Instead of supporting the construction and renovation of buildings that 1) generates income via property/sales/income taxes, 2) activates and enlivens our cities, and 3) facilitates greater number of employees, they instead have decided to incentivize parking! While parking certainly has its roll in redeveloping our cities, I question the public policy wisdom of implicitly endorsing one mode of transportation as part of the redevelopment program. 

 

I would much rather have them refocus on programs that support rent generating buildings and leave the parking to market forces. For example, in the MidTowne Village project, I would have rather them receive incentives for their hotel building, and not their parking garage.  

 

Thoughts?

 

Here's how I see the benefit... The problem with "market forces" for parking is that:  Suppose someone knows his/her facility needs more parking.  If it's a particularly blighted neighborhood, the market incentive is for that person to acquire a nearby property and pave it over.**  A tax credit at least gives an incentive to build a new structure on his/her lot that would avoid this, and keep a semblance of density in neighborhood.  It's not perfect, but it's something.

 

 

**This may not be case in a high-growth area like the Medical Mile, but it definitely is in other parts of GR, and in other cities in Michigan.

Edited by RegalTDP

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does anyone know what the hotel brand is? hopefully something new to the area and not just another comfort inn....also who in the world would think a hotel does NOT need parking, especially in that area where you might get a lot of people staying there in relation to the hospital or MSU? people are going to drive from around the state and need to park somewhere, not to mention 50-70 new employees, some of which might drive to work. Im glad they are incorporating underground parking as well as a ramp and not using a large surface lot.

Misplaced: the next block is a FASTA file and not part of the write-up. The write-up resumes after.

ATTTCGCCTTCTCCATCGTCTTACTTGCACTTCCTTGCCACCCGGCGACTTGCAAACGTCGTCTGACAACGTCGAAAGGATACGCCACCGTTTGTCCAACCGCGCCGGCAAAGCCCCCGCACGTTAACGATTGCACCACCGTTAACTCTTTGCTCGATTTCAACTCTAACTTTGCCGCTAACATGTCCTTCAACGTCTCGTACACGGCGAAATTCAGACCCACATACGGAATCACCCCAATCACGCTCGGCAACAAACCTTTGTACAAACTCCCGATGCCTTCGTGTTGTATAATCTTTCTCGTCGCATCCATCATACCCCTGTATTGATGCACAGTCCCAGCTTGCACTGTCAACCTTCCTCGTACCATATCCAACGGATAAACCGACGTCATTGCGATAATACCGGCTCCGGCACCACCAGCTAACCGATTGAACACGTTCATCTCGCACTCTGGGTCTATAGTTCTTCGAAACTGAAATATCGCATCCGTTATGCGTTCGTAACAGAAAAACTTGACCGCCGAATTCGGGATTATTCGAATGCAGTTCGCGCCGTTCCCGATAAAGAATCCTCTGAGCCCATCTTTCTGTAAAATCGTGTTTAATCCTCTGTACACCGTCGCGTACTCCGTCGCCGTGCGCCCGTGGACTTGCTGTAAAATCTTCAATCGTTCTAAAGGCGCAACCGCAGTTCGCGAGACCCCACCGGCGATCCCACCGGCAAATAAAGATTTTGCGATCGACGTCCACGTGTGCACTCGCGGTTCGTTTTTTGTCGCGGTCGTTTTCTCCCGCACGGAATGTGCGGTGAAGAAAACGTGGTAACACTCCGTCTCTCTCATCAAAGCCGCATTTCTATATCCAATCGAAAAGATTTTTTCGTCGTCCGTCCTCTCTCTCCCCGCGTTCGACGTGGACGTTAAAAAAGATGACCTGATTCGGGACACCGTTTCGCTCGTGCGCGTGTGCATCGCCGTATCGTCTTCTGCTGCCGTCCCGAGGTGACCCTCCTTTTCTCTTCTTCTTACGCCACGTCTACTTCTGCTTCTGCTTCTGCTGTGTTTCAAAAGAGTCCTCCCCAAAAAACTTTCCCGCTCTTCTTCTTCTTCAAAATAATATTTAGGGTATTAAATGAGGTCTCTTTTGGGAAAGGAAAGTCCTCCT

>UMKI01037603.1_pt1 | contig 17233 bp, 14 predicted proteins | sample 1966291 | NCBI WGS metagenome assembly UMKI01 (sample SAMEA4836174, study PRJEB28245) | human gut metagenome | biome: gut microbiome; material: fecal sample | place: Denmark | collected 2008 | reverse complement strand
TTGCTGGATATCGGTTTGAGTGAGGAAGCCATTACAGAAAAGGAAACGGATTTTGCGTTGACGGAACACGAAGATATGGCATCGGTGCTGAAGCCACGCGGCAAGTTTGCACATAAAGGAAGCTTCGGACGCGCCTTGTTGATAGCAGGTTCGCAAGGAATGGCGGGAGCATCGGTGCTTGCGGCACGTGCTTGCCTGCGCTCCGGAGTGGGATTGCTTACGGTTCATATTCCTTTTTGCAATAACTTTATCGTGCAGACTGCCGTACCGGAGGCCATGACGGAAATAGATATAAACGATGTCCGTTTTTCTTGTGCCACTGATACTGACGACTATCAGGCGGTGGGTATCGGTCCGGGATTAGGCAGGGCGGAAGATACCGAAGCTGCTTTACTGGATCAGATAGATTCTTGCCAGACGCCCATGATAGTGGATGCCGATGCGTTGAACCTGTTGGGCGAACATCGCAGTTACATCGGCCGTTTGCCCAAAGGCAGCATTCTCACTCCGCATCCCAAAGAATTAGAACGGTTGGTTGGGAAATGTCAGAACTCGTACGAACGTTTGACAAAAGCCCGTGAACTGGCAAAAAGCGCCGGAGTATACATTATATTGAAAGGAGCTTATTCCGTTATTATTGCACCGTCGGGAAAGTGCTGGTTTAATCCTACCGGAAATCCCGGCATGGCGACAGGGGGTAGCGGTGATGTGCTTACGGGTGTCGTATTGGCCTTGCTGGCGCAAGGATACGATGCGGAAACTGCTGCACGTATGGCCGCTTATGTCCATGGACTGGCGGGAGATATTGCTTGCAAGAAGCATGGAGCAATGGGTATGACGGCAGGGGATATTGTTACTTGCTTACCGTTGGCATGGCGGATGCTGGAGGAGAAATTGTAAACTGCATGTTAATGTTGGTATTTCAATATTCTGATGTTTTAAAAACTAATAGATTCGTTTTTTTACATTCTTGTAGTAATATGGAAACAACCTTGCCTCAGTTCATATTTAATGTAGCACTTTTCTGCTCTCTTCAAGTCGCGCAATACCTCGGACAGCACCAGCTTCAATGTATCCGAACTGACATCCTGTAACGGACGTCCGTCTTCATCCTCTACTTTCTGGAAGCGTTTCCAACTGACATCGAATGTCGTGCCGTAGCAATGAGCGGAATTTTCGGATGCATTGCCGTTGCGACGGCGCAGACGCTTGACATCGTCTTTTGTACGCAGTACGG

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Third Coast Development if promoting a "name that hotel chain" contest on their Facebook page for the planned hotel in Mid Towne Village. Looks like some announcement is imminent. Any guesses?

 

Joe

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I threw my two cents in... I'm assuming if you have a brand that's a strong indication this project is a go?

 

Last I heard, they have the bids out and hoping to break ground in April.

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It's a Hampton Inn - via WOOD-TV

 

The Hampton Inn & Suites will be five stories tall and have 142 rooms. A ground-breaking ceremony is scheduled for April.

The hotel will be located in the Mid Towne Village on Dudley Place just north of Michigan Street NE and east of College Avenue, near the Women’s Health Center, according to a news release.

 

EDIT - Mlive just added their story as well:

 

Construction on a new 142-room 5-story Hampton Inn & Suites hotel will begin this spring in the Mid Towne Village development near Michigan Street and College Avenue NE, its developers announced Monday, March 10.

 

Edited by trongrr

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It's a go, and I think there's even construction equipment on site already. Not a bad brand, and having suites downtown is a great addition.

 

2 floors of parking, 5 floors of hotel. Again, it would be great to see that parking screened a bit more... #sandwicharchitecture

 

I foresee a boost in business for the Omelette Shoppe, El Barrio and Urban Mill.

 

I'll be interested to hear what x99 thinks of the design. :)